The problem with financial advice is that it’s too expensive. A financial plan costs at least $2000, usually more. The truth is, it’s not worth it.
It has become so expensive not because of the years of study by the practitioner or the expensive equipment being used. In fact, health check-ups usually cost less than wealth check-ups, even though they’re carried out by someone who has studied for at least seven years and who is probably using very expensive equipment indeed.
Why has financial advice become so expensive? Because of regulation. Clients are paying for attempts to protect them, as much as they are paying for the advice itself.
Over the years, regulation has focused on disclosure, so that any financial advice now comes with huge volumes of expensive paperwork that no one reads. That’s why clients know the advice is not worth the real cost. Most of the price pays for disclosure that they’re not going to read.
And the reason that sort of misguided regulation was introduced was that financial advice arose from a sales culture -- that is, from life insurance.
The early financial planners were insurance sales people who switched to selling investment products.
Calling themselves financial planners, or advisers, was a brilliant idea. It set up a very profitable knowledge gap in which they knew they were selling but the clients thought they were advising.
The definitions in the laws that control what advisers do, and the training now required to be financial planner, are all about products and disclosure rather than simply financial advice.
The result is that regulation has had the perverse effect of driving people towards disguised ways of paying for it: that is, commissions and percentages. Would you go to someone who sends you a bill for $5000, or someone who says: “Don’t worry about the cost -- someone else will pick that up.”
In other words, the regulation of financial advice has created a kind of whirlpool effect, where the regulation increases the cost and the high cost produces the need for more regulation.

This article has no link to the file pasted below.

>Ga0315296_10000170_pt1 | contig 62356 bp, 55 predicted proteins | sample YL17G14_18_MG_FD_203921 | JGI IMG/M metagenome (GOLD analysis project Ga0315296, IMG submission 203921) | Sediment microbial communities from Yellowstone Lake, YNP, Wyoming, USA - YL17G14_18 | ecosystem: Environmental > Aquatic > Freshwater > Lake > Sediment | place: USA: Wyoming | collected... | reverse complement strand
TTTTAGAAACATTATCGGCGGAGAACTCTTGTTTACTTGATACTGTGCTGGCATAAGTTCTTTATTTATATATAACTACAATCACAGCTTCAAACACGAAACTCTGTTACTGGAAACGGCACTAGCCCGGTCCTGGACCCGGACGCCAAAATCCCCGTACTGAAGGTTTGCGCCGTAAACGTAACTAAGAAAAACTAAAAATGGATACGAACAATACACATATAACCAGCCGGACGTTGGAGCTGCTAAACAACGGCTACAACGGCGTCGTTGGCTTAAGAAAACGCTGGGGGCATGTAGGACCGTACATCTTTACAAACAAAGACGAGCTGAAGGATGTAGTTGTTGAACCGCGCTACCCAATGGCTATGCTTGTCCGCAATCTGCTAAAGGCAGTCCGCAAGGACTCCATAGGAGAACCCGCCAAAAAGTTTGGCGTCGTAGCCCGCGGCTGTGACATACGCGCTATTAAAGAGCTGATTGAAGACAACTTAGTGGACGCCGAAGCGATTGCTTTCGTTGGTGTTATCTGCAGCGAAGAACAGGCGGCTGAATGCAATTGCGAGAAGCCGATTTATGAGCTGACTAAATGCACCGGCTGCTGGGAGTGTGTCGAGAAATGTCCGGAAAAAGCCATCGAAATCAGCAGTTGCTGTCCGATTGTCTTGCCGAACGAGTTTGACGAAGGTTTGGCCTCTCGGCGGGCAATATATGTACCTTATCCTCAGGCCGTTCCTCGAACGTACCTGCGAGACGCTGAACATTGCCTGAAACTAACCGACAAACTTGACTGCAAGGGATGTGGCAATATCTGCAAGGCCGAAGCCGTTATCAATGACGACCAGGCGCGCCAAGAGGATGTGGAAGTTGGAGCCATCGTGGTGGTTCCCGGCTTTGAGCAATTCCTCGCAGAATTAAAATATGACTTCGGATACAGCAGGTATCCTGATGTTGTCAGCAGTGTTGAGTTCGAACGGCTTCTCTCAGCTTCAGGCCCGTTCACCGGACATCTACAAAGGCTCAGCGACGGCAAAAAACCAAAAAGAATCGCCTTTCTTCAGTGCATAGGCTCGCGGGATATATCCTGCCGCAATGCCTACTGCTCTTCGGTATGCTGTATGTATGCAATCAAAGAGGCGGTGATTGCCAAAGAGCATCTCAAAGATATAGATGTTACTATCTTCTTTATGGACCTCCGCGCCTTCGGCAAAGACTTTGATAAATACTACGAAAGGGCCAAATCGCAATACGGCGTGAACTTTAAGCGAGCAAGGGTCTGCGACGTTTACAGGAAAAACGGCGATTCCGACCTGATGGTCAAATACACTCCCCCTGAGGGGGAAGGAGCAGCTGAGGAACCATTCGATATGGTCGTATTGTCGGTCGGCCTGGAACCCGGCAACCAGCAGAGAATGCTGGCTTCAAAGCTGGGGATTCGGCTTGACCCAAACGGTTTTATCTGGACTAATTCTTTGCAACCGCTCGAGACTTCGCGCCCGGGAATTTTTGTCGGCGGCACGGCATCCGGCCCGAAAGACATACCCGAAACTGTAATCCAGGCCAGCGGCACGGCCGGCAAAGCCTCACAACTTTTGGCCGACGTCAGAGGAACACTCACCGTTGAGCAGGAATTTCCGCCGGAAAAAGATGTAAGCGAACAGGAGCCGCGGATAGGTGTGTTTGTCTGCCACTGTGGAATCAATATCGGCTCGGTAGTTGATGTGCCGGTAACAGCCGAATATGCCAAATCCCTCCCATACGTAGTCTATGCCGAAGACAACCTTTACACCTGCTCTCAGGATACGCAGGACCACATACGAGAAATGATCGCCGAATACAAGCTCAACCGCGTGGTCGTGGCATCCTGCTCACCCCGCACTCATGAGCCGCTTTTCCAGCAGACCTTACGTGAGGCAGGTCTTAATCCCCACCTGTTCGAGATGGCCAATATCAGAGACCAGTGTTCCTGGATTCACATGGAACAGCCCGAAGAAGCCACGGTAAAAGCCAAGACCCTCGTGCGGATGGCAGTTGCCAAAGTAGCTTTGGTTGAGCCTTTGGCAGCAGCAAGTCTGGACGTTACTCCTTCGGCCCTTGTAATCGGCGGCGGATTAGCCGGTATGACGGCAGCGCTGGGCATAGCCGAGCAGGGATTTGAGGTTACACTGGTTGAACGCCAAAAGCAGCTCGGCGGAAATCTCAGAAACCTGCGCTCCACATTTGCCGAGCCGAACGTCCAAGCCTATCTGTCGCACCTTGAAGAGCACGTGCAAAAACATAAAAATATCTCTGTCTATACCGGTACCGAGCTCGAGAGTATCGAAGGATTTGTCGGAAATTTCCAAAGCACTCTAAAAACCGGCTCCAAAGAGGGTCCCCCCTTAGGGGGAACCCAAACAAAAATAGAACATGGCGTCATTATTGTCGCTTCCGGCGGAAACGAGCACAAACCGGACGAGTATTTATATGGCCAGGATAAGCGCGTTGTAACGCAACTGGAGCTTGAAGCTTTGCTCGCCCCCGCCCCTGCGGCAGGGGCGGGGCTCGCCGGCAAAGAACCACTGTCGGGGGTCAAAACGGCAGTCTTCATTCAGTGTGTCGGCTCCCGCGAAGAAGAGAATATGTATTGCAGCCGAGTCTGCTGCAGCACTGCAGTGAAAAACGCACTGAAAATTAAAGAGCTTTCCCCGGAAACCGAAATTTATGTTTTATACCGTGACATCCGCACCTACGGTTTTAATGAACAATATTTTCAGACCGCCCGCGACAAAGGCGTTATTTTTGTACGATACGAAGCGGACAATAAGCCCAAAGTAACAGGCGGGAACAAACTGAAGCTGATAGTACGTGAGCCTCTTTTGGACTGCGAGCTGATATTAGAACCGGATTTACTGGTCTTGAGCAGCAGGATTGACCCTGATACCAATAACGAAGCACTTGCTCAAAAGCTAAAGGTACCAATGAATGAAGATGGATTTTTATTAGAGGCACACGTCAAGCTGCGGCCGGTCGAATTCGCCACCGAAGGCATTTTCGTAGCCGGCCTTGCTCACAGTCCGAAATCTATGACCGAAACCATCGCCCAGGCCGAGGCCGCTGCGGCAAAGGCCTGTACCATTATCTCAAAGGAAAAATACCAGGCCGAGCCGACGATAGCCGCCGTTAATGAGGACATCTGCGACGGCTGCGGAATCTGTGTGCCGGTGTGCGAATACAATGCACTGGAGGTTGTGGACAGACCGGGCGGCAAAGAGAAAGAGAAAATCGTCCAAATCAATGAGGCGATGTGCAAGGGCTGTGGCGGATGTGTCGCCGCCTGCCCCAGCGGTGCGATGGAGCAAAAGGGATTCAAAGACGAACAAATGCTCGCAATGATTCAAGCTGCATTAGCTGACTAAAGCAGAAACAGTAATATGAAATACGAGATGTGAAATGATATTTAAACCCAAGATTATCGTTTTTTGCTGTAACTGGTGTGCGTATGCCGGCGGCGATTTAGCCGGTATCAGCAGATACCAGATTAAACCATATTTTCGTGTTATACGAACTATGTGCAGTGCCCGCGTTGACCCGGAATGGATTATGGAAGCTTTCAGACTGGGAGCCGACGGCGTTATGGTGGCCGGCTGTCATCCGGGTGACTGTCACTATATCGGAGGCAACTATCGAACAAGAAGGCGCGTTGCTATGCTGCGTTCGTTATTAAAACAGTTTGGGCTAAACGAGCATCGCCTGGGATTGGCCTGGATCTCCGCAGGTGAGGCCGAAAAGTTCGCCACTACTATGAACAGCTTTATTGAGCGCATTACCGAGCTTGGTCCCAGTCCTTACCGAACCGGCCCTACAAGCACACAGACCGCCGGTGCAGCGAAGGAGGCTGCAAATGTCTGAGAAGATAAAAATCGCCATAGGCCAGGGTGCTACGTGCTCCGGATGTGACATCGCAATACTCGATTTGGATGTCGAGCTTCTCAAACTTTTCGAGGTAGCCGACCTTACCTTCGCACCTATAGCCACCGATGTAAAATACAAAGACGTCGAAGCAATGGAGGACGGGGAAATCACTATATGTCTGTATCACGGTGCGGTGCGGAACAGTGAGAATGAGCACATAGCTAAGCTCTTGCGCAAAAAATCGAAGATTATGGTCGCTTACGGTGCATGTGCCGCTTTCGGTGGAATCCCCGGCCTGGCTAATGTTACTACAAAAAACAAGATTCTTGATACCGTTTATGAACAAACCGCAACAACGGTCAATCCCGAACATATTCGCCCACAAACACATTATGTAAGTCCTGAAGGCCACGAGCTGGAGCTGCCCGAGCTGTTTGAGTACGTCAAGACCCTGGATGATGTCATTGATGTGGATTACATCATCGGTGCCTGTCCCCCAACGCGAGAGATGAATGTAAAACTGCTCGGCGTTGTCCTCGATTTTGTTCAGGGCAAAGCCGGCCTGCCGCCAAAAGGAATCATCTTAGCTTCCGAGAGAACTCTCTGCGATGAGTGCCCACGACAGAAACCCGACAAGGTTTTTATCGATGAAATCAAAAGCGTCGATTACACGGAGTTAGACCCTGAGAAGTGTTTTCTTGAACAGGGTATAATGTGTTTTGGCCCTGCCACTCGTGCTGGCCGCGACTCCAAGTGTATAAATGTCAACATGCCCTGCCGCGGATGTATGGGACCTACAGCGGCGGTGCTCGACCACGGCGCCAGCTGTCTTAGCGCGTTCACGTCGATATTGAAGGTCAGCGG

In that context, the Coalition government’s attempt to cut regulation is a good thing. The trouble is that Assistant Treasurer Arthur Sinodinos is allowing a sales culture back into financial advice at the same time.
The Future of Financial Advice reforms, introduced a year ago, were the first attempt to eliminate the idea that a financial planner is really a sales person -- usually for a bank -- by banning commissions.
The Financial Planning Association had already banned commissions for its members from July 2012 because it wanted to move the industry towards a professional advisory footing, instead of being an association of salespeople.
But financial planners don’t have to be members of the FPA, so it was clear that its efforts needed to be supported by legislation that roped in everyone.
All the big financial operations that have collapsed over the years, costing Australians billions of dollars, were based on commissions paid to financial planners. Westpoint, Timbercorp and Great Southern paid 10 per cent upfront commissions, Storm paid 6-7 per cent upfront plus a trailing commission, Opes Prime paid a trail of 0.75 per cent, Trio paid 4 per cent upfront and 1.1 per cent trail.
Property developers are now paying commissions on apartment investments.
The proposed amendments to FoFA do cut regulation, which is good, but they also allow commissions to be paid in some circumstances.
Senator Sinodinos and his colleagues should be sending a message loud and clear to all financial planners that they are not sales people -- they are pure advisers. That would be in the best interests of the many financial planners who are pure advisers, and are usually members of the FPA.
The only way to do that is to ensure that no adviser can be paid for selling, only for advice.
Unfortunately, a welcome attempt to cut in the cost of financial advice by removing regulation has been completely nullified by the reintroduction of sales commissions. Senator Sinodinos and his team should just focus on getting the price of advice down.